Category: 2015 08 07
Life for a young person today is a challenge. They live in such a fast-paced world where much is expected of them. Back when I was a boy in my home community of Attawapiskat, I was outside most of the time playing with my friends or out on the land ... read more ››
Looking at the moon, clean and bright against the sunny sky in the crisp, deep blue openness of a July moment, made me remember Neil Armstrong, the first man on the moon. It was July 20, 1969, and even though we couldn’t see anything happening a quarter-million miles away, to ... read more ››
It is early morning on Fort George Island, and 87-year-old Jade Matthew is building a teepee with her husband. Grabbing two long birch poles tied together at one end with bright red rope, they place the bottoms in the soil, forming an inverted V.
Jane moves deliberately, methodically placing the rest ... read more ››
Let me see, Minster Nault of Indian Affairs puts a little Indian Band into third party management but that’s because it has problems, not because he’s getting back at them for criticizing his administration.
And recently Indian Affairs denied that the $5 million that they cut to the Assembly of First ... read more ››
A recent public document obtained by the Nation contains proposed rate increases for basic phone service in the James Bay region. The document, dated July 6, 2001, was submitted to the CRTC by Telebec. The phone company has proposed rate increases to take place over the next two years for ... read more ››
It was a close election With Chief Rosario Pinette defeating Elie Jaques with only 33 votes on July 31, 2001. The vote was contested and violence epurted in the community.
Two nights nights in a row seen what police called alcohol fueled rampages. Estimated damages to band buildings and businesses totaled ... read more ››
The first Gathering of the First Nations of Quebec and Labrador’s (AFNQL) youth will be held in August of 2001. Between three hundred fifty and five hundred young delegates and observers from all of our communities, from Quebec Native Women and from urban centers will get together to share their ... read more ››
The Crees of James Bay in Quebec (Eeyou Istchee) estimate that a minimum of $105,124,000 in subsidies are granted to Quebec logging companies every year because of the failure of the Quebec government to implement environmental and social provisions of the James Bay and Northern Quebec Agreement.
They say this figure ... read more ››
One year after his election as National Chief, Matthew Coon Come passed the toughest test of his leadership last week in Halifax. The annual general meeting of the Assembly of First Nations provided the opportunity for Coon Come’s detractors to challenge his ability to lead effectively, but the National Chief ... read more ››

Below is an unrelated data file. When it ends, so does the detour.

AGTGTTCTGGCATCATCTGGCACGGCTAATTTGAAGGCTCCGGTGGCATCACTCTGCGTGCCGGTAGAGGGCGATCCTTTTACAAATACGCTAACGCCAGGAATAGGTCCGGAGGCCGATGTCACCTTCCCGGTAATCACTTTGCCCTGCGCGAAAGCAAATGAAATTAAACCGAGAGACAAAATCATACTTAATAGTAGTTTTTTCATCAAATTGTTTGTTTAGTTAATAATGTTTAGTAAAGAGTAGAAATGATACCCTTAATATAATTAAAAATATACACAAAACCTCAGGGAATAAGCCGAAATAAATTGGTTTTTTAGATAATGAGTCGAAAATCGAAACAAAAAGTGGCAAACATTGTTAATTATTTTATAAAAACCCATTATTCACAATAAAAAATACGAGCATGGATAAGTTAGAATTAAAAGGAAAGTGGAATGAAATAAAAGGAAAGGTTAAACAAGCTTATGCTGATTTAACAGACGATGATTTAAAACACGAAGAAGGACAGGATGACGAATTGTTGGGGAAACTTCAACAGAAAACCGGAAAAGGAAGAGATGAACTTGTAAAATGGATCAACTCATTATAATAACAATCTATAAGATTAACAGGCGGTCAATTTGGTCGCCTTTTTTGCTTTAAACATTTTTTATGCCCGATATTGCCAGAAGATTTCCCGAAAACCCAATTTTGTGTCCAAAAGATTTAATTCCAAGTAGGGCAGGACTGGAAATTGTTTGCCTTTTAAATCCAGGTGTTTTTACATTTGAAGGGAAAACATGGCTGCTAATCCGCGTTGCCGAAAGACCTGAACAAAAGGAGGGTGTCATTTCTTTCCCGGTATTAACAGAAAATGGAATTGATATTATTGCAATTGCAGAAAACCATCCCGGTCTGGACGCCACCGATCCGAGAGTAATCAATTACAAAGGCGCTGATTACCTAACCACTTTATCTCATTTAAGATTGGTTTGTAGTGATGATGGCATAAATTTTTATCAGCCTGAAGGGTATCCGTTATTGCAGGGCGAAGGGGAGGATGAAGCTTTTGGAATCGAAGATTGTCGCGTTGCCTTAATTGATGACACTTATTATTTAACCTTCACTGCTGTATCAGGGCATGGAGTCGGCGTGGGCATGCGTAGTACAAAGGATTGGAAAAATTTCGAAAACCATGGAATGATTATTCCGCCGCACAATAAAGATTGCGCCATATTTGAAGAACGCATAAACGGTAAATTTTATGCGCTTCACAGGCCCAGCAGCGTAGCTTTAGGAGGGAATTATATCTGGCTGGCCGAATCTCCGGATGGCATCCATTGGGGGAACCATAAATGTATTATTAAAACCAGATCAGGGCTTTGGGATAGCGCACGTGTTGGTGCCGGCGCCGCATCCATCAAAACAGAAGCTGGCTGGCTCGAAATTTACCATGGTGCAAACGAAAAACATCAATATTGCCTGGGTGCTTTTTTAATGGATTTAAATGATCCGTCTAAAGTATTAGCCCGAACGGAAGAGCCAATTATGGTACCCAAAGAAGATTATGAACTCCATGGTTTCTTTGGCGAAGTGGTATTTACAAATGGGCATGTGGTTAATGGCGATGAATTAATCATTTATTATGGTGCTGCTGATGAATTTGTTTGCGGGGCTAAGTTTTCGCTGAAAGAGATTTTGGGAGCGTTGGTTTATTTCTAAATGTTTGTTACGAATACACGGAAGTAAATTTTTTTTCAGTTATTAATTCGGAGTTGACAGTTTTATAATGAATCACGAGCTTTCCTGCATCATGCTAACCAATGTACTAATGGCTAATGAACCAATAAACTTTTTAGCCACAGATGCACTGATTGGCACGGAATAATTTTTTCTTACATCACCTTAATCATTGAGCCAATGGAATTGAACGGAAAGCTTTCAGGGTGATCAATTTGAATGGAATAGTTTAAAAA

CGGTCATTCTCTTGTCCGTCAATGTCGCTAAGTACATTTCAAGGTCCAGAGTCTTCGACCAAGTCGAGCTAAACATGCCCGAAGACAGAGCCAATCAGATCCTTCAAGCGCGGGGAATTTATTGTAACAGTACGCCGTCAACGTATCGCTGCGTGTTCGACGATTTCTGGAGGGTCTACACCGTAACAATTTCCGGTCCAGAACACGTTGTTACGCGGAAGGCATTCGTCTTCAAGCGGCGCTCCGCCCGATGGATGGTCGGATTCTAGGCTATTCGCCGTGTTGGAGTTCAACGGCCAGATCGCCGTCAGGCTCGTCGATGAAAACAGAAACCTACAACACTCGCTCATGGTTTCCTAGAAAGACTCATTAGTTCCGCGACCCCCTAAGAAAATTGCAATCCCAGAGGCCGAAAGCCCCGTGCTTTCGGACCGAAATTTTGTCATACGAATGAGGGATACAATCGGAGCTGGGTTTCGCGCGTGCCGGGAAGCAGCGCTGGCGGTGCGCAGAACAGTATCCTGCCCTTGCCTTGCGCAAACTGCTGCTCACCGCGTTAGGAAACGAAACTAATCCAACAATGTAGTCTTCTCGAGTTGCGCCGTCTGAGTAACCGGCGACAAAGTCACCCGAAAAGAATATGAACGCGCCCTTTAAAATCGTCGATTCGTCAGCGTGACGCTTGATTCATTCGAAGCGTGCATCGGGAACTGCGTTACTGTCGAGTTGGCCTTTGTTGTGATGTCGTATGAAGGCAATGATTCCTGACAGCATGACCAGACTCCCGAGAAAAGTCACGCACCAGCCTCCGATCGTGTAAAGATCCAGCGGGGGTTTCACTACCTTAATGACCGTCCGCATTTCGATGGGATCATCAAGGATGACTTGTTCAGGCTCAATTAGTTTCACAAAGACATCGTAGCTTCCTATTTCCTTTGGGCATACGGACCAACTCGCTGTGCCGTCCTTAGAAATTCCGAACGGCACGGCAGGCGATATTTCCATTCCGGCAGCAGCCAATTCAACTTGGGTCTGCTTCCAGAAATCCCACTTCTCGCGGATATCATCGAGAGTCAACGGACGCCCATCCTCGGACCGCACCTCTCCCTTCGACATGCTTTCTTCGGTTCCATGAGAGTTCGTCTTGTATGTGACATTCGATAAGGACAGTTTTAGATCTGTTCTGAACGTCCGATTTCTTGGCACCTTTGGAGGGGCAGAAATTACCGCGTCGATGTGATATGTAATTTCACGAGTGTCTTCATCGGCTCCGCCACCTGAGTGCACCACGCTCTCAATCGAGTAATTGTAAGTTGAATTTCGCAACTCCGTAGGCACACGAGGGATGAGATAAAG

Montreal author, columnist, wit, man about town, and scourge of Quebec separatists, Mordecai Richler is dead.
Richler passed away the day after Canada Day, July 2nd. He was best known for his novel “The Apprenticeship of Duddy Kravitz.” He also wrote the screenplay of the same name and earned an Academy ... read more ››
The evening of June 8, 2001, will always be remembered by me and my family. This was the evening that our oldest son, Christopher Junior, graduated from grade 12 at Ecole Theriault, in Timmins Ontario.
As a parent, the moment when your oldest graduates is indeed a proud one. It is ... read more ››
It’s been some time since I started going to school, at the tender age of six, at Horden Hall in Moose Factory in the early ‘sixties. I was a model student and getting into trouble only a few times a year, like setting off the fire extinguisher in grade four ... read more ››
Nominations from the public for the second annual Ontario Aboriginal Partnerships Recognition Award (OAPRA) are now open. The award was established by the Ontario Native Affairs Secretariat with the assistance of the National Aboriginal Achievement Foundation.
“The award recognizes the Aboriginal and corporate leaders who are building partnerships that remove barriers, ... read more ››
Barry Commando, former chief of the aboriginal police force in Kanesatake, has been found guilty on two charges of fraud and theft. Commando, who was chief of the first all-aboriginal police force in Kanesatake from it’s inception in 1997 until his firing in January 1999, had been charged with multiple ... read more ››